Similar observations can be drawn from livestock revenue within MLRA 42 of south central New Mexico. This arid region (150–250 mm annual precipitation) within the northern Chihuahuan Desert has low livestock grazing capacities due to its inherently low rangeland forage production. Annual forage production is also highly variable because of frequent and prolonged droughts. Consequently, beef cow-calf operations in MLRA 42 rely upon highly flexible stocking rates in response to these extreme annual variations in rainfall and forage production. To illustrate, Fig. 4b presents the annual use and non-use of the permitted 660,000 Animal Unit Months (AUMs)/year from 2002 to 2011 for the 2.2 M ha of the BLM’s Las Cruces Grazing District of southern NM within MLRA 42. An AUM serves as the unit for billing of permittees for livestock use of public rangeland, and is defined as the amount of forage required to support the nutrient requirements of a mature cow or cow with a calf for 30 days. The permitted AUM level reflects the long term livestock grazing capacity for this BLM district with an average stocking rate of ~3.2 ha/AUM for th is specific grazing district. Between 2002 and 2011 actual annual use of permitted AUMs varied between 50 % and 79 % as beef cattle operators and the BLM restricted annual use given the vagaries of annual forage production. Concomitant with these annual variations is the importance of hay production on private irrigated cropland within the Middle Rio Grande River basin that dissects MLRA 42. Regionally available harvested forages from irrigated croplands are an important synergy to beef cow-calf operations even in the more arid regions of the southern portion of this LRR.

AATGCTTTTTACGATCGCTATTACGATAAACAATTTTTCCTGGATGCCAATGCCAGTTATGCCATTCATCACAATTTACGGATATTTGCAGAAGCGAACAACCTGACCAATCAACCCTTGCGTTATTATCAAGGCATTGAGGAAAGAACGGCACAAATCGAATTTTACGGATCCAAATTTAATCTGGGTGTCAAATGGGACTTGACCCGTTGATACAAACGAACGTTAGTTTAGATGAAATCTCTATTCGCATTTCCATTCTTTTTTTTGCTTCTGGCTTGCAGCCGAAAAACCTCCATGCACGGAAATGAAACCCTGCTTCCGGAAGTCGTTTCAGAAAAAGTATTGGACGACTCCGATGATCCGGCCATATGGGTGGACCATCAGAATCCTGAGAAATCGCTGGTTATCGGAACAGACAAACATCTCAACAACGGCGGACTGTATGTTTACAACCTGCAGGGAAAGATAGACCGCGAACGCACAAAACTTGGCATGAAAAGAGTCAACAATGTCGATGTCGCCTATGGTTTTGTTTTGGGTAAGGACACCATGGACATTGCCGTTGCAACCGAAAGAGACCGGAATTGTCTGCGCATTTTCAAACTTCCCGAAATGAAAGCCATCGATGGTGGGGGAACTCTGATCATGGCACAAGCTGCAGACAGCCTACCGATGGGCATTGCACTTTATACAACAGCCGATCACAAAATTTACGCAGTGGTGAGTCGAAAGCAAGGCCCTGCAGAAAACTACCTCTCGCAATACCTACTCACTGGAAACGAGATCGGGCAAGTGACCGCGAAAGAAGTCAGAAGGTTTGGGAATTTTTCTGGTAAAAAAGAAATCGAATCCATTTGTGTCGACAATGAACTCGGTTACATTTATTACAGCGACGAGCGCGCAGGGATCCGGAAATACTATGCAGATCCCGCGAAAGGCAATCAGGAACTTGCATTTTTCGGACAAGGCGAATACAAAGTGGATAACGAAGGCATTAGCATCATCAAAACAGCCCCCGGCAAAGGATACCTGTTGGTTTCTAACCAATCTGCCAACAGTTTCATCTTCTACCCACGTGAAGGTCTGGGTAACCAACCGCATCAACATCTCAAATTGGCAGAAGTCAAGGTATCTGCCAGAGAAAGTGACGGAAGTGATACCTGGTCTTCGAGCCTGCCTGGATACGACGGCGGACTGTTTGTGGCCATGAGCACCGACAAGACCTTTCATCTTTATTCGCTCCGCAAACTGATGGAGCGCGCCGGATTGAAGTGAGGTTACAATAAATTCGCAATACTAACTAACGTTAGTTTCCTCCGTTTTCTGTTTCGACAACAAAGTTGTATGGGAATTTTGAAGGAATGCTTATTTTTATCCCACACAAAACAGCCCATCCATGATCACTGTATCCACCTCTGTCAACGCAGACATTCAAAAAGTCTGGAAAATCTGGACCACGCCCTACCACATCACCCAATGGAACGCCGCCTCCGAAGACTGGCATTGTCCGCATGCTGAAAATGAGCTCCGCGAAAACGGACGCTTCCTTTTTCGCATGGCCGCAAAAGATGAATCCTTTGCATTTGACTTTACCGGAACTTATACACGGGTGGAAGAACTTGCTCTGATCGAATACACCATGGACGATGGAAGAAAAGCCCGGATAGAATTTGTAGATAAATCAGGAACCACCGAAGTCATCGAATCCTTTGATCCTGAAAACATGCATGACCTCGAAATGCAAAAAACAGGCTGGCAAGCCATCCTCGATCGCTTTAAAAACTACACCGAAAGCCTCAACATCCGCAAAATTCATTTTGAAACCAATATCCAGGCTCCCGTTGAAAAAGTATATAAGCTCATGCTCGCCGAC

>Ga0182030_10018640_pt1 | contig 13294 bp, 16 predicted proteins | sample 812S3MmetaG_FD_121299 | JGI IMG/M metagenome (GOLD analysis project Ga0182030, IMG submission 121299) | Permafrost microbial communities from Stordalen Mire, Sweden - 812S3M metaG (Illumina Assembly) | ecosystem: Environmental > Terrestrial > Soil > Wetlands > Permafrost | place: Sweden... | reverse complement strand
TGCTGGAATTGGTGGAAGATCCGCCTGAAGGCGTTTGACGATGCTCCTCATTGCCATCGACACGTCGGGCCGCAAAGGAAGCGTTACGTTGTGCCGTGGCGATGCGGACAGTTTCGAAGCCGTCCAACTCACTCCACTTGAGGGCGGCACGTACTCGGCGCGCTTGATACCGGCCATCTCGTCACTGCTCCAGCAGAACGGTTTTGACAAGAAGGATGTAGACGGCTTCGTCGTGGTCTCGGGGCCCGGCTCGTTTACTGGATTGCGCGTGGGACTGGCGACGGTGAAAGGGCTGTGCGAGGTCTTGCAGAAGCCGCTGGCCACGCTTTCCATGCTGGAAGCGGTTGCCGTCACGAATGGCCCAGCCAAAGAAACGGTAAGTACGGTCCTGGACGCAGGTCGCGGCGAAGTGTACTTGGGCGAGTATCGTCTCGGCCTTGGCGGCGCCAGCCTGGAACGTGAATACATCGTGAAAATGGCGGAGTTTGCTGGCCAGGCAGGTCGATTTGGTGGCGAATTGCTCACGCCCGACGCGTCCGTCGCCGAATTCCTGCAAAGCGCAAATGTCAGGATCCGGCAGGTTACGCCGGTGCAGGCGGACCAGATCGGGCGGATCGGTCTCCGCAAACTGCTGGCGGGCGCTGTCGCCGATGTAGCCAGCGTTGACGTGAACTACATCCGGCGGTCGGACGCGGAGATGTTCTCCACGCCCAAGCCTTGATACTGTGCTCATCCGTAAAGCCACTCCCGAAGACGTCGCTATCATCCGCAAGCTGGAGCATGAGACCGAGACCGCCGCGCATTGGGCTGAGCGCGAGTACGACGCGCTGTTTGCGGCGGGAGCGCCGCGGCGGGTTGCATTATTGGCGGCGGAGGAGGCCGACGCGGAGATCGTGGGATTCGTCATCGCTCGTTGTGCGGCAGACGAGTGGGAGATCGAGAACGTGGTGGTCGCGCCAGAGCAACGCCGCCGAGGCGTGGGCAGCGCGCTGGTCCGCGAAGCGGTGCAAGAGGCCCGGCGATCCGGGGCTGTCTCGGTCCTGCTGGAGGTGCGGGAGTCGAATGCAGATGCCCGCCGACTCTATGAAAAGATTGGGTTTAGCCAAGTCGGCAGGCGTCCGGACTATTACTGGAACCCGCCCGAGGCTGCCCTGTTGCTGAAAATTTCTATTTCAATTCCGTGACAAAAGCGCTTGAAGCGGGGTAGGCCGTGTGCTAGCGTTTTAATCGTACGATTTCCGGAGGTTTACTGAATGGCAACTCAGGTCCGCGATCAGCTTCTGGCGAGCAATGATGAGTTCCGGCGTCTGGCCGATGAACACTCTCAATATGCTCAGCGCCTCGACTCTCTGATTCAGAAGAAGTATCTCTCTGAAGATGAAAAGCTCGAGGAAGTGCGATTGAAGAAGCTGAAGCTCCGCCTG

Diverse beef cow-calf operations in predominantly arid and semi-arid environments,
Prominence of public land rangeland grazing permits,